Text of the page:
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Morgan Dollars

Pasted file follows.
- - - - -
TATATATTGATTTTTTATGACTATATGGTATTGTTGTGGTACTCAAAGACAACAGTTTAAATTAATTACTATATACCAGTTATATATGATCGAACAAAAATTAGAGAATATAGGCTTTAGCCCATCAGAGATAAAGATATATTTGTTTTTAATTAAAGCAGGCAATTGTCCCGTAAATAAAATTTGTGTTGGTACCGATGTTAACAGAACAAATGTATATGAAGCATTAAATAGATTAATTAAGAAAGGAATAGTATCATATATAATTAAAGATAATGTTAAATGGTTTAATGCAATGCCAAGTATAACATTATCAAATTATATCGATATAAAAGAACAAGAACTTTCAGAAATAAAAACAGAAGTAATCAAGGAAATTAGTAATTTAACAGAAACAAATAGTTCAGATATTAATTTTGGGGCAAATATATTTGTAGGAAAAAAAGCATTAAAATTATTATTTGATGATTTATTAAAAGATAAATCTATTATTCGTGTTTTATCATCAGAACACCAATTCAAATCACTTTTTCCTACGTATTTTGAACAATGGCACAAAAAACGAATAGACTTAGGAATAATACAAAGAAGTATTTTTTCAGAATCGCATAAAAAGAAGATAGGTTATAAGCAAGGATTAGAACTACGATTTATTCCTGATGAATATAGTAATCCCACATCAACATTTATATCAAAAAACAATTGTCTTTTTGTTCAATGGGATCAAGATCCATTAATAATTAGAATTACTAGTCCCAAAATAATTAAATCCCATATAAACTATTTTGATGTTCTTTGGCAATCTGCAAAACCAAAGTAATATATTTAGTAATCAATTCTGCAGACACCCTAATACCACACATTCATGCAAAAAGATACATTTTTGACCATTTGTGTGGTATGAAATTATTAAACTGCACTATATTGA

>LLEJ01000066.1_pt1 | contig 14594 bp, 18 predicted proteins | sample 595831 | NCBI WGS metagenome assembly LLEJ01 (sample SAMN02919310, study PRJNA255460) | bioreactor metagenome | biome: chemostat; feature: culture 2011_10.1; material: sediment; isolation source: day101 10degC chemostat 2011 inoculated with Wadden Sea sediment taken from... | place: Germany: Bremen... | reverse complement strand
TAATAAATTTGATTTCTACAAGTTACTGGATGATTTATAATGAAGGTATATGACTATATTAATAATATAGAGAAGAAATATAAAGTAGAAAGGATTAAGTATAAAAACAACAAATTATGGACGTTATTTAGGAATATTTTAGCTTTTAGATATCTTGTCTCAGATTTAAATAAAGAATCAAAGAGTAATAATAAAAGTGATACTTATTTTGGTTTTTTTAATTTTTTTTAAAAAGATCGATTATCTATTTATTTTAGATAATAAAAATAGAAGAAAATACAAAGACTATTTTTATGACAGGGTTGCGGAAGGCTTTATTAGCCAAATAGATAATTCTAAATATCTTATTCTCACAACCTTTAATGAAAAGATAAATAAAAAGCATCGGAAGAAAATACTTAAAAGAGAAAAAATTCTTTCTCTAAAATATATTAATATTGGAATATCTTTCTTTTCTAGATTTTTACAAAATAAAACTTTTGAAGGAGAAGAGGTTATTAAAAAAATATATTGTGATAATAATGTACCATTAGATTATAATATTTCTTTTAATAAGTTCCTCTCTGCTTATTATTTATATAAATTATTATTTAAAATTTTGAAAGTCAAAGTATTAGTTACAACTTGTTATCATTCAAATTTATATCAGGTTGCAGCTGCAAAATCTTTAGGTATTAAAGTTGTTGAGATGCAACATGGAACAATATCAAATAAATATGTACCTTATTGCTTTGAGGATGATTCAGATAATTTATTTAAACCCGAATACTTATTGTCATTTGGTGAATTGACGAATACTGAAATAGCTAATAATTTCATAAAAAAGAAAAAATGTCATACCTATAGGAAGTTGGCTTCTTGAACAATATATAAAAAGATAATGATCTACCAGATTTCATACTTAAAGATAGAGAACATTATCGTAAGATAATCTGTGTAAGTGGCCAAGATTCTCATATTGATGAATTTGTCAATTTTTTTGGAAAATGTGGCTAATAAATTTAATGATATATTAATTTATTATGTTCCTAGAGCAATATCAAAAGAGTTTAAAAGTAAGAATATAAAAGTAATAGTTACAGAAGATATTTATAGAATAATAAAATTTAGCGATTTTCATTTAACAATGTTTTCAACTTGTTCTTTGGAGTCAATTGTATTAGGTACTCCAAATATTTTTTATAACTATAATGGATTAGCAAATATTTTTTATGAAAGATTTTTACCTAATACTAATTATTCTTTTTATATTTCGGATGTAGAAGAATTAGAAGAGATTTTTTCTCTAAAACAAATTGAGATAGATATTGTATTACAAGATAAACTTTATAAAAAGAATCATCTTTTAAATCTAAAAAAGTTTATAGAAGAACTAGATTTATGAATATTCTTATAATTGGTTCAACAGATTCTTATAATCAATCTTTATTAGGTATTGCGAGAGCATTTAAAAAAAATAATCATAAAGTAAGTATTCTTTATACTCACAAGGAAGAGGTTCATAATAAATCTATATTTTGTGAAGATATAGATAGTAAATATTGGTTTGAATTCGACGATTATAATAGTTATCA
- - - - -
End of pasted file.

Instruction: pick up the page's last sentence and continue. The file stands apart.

Named for its designer, United States Mint Assistant Engraver George T. Morgan, the Morgan Dollar was minted from 1878 until 1904 and then, after a 17 year hiatus, in 1921. The Morgan Dollar was also struck prior to 1921 at the New Orleans and Carson City Mints. The Morgan Dollar was authorized by the Bland-Allison Act in 1873, which eliminated the practice of people being able to exchange silver at the mint in exchange for silver coinage. The Act also required the Government to purchase two to four million dollars of silver at market prices each month to be coined into dollars. The Bland-Allison Act was repealed in 1890 and replaced by the Sherman Silver Purchase Act. This Act required the Treasury to purchase 4,500,000 troy ounces of silver each month, but only required silver dollar production for one year, however, this act was repealed in 1893. In 1898 Congress authorized the use of the remaining silver stockpile to be used in the minting of Morgan Dollars, and those were coined until 1904 when the reserves were exhausted. The Pittman Act, passed in 1918, authorized the melting and re-coining of silver dollars, so in 1921, a total of 86,730,000 Morgan Dollars were struck at the Philadelphia, San Francisco and Denver Mints.

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